“Malcolm would say that oppression abroad gives rise to oppressions at home, that capitalism running amok outside the country will soon turn its famished eye on opportunities within the ‘nation.’ Because, as Malcolm said, ‘Capitalism’ is a blood sucker.’”
The Legacy of Malcolm X
Sputnik originally planned to publish this interview with Abu-Jamal on the 50th anniversary of the assassination of civil rights leader Malcolm X. However, despite the request being sent more than a month before the anniversary, Abu-Jamal did not receive it in time because he was serving a term in solitary confinement for “not following instructions.”
(Editor’s note: Long-term use of solitary confinement as well as its use as a punishment is considered a breach of international humanitarian law.)
Abu-Jamal did respond to questions about Malcolm X’s legacy and his impact.
“I think, today, honestly, generations grow up into adulthood with no real sense of Malcolm X — except as something he would have hated to have been described as: ‘a civil rights leader.’ His name may be known, but his ideas, his story, largely isn’t, in my view — especially among the broad masses of Black youth.”
Abu-Jamal lamented that Malcolm X has become “a poster, a US postage stamp, because there is no real organization out there to push and project Malcolm’s meaning to Black America. The corporate media cannot — and will not — tell that story. Instead they have Martinized Malcolm, by distorting his history, civilizing him — making him ‘safe’.”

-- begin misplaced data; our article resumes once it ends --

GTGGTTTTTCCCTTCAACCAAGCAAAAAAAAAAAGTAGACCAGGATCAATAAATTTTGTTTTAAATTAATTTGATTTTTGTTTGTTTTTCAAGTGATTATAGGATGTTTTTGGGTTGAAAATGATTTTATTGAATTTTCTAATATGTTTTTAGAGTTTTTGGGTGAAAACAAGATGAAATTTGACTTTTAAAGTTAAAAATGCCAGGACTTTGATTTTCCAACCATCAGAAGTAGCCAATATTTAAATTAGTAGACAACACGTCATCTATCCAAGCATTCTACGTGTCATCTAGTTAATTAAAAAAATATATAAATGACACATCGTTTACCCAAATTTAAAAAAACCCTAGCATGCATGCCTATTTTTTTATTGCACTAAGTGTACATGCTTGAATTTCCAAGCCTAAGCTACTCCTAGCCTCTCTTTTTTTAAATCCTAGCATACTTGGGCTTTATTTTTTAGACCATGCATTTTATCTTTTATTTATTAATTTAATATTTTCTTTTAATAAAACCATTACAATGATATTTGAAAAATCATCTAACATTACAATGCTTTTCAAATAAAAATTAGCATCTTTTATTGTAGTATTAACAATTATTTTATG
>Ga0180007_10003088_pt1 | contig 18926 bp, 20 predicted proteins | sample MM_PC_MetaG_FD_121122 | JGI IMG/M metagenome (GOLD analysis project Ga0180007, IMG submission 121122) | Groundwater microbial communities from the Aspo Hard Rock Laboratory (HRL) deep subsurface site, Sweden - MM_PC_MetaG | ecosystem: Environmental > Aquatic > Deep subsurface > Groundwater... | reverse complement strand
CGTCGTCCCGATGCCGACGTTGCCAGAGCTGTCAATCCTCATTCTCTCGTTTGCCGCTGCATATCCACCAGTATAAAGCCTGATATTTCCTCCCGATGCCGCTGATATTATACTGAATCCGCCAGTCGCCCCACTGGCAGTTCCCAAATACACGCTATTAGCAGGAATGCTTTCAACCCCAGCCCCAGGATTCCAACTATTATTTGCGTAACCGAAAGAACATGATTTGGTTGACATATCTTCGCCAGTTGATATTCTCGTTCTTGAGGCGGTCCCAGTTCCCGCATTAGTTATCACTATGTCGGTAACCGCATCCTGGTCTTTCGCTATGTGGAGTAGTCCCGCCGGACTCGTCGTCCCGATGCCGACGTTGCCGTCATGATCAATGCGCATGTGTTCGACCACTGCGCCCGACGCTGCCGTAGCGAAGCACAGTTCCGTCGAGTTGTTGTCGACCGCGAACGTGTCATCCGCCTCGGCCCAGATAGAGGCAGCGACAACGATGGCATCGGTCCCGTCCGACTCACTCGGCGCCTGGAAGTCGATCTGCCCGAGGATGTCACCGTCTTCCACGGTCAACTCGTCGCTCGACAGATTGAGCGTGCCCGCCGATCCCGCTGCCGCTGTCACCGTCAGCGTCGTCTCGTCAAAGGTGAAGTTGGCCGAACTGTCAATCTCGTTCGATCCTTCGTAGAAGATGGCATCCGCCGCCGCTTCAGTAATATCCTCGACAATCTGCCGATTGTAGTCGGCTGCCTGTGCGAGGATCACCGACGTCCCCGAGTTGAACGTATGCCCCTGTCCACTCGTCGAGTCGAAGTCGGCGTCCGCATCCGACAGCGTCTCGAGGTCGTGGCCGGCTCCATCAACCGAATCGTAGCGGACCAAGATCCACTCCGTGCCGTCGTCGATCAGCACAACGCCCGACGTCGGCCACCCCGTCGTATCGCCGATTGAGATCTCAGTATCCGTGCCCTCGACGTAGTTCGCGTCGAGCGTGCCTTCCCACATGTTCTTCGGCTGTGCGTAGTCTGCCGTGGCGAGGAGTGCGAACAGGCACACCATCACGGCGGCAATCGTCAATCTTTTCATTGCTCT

“When he was alive, he was a potent force, as speaker, orator, but also organizational leader, who, as a revolutionary, radiated the seriousness of our struggle, and his commitment to the Freedom of Black people the world over.”
Asked to compare the legacies of Malcolm X and Martin Luther King, Jr, Abu-Jamal suggested they were divided, above all, by diverging senses of allegiance to their country of birth.
“Oddly enough, both men were nationalists to a certain extent,” he said. “Martin was an American nationalist who wanted the US to live up to its stated creed; Malcolm was a Black nationalist who wanted Black America to be free to follow its interests — America be damned.”
Abu-Jamal concluded that, despite both men’s efforts, little has changed and little could have been expected to.
“To be black in America today is not a picnic,” he said. “It is, in the words of rapper Young Jeezy, ‘livin’ in hell.”